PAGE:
- MAJOR ISSUE! Problems with Wiki host and site speed. Towards the end of the project the Game Design Wiki for the Time Travel Game slowed and filled with page timeout errors. This issue slowed down production to a very slow and painful grind. It meant that every edit/addition needed to be poured over before hitting submit and the average wait time was 3-8mins for pages and the editor to load. Eventually I managed to get in contact with the owner of EditThis.info and resolve the issue but it showed that wiki’s can be very temperamental. If I was to be unable to resolve the issue I would have been stuck in a very dead end.
One interesting aspect of the process behind putting the wiki together was that I found myself relying on a lot of external programs and software to create a lot of the content for the wiki itself.
Apart from the obvious sourcing of the various images in the wiki things like the tables and layouts had to be created outside of the wiki editor and then added in as image files. The problem with this is that the wiki has limited screen space and while you can technically have images of infinite size in the wiki is you pull them from elsewhere rather than uploading them to the wiki itself. The results can be less than appealing because it can break the overall formatting of the wiki. The work around is to have two versions of an image that needs to be seen in detail. A smaller one to call directly into the wiki and not break the formatting and the full size one as an external link. It is not the best solution but it seems it is the only option in this case.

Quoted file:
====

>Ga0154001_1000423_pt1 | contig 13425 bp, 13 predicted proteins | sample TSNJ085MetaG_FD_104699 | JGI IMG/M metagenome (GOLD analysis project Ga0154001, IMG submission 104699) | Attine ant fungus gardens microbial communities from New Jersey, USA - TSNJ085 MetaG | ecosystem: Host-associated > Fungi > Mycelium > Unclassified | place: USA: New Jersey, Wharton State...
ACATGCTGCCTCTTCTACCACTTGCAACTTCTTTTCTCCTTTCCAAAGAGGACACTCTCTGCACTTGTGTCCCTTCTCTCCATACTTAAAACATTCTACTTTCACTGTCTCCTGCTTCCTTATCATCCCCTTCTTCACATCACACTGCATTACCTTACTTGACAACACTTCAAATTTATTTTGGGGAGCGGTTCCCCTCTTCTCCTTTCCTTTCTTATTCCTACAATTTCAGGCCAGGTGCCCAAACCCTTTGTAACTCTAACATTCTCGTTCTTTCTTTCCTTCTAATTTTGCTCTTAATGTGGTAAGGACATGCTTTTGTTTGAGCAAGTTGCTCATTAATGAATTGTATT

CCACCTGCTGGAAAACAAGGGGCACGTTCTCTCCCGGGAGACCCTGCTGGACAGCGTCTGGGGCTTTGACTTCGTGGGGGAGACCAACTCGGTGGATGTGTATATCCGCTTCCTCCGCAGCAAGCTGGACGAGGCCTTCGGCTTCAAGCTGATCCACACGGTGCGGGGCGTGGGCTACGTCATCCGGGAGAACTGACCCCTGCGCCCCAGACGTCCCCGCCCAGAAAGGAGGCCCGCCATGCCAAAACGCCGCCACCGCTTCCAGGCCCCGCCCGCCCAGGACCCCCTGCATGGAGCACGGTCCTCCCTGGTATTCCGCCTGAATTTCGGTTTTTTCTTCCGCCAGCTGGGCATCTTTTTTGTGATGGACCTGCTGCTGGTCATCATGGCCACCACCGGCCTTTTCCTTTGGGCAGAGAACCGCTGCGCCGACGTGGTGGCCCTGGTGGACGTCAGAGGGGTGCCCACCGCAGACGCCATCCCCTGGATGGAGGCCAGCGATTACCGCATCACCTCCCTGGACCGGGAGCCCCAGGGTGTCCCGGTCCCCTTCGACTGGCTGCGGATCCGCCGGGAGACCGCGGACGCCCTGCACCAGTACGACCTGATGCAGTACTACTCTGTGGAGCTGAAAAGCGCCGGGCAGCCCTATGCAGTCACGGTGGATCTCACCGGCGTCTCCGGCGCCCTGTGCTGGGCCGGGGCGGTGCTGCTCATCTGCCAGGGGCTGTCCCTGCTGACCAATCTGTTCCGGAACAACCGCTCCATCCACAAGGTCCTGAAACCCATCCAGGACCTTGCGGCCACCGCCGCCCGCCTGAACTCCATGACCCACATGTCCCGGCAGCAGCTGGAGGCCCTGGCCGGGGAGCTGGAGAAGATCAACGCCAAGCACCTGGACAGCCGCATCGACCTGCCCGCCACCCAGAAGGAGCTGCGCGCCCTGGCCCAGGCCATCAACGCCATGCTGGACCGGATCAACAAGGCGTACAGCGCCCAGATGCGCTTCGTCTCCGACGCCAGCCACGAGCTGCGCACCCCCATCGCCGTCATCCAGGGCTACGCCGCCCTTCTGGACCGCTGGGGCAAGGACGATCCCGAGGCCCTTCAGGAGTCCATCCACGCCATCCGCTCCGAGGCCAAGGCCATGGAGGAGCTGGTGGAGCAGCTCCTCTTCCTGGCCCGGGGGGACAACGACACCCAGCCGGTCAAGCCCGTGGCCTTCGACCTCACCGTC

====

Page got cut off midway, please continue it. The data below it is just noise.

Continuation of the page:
So while it may seem like there are way more bad points to using a Game Design Wiki I feel that the good points more than make up for it. This is because the majority of the bad points are system and technical problems rather than functional problems. At the end of the day the wiki presents the design for the Time Travel game in a clear and consistant manner that is easy to navigate and get your head around. I think in future if using the wiki method again I would look into having my own private, off-line wiki so that it avoids the technical problems I encountered while creating the Time Travel Game Wiki.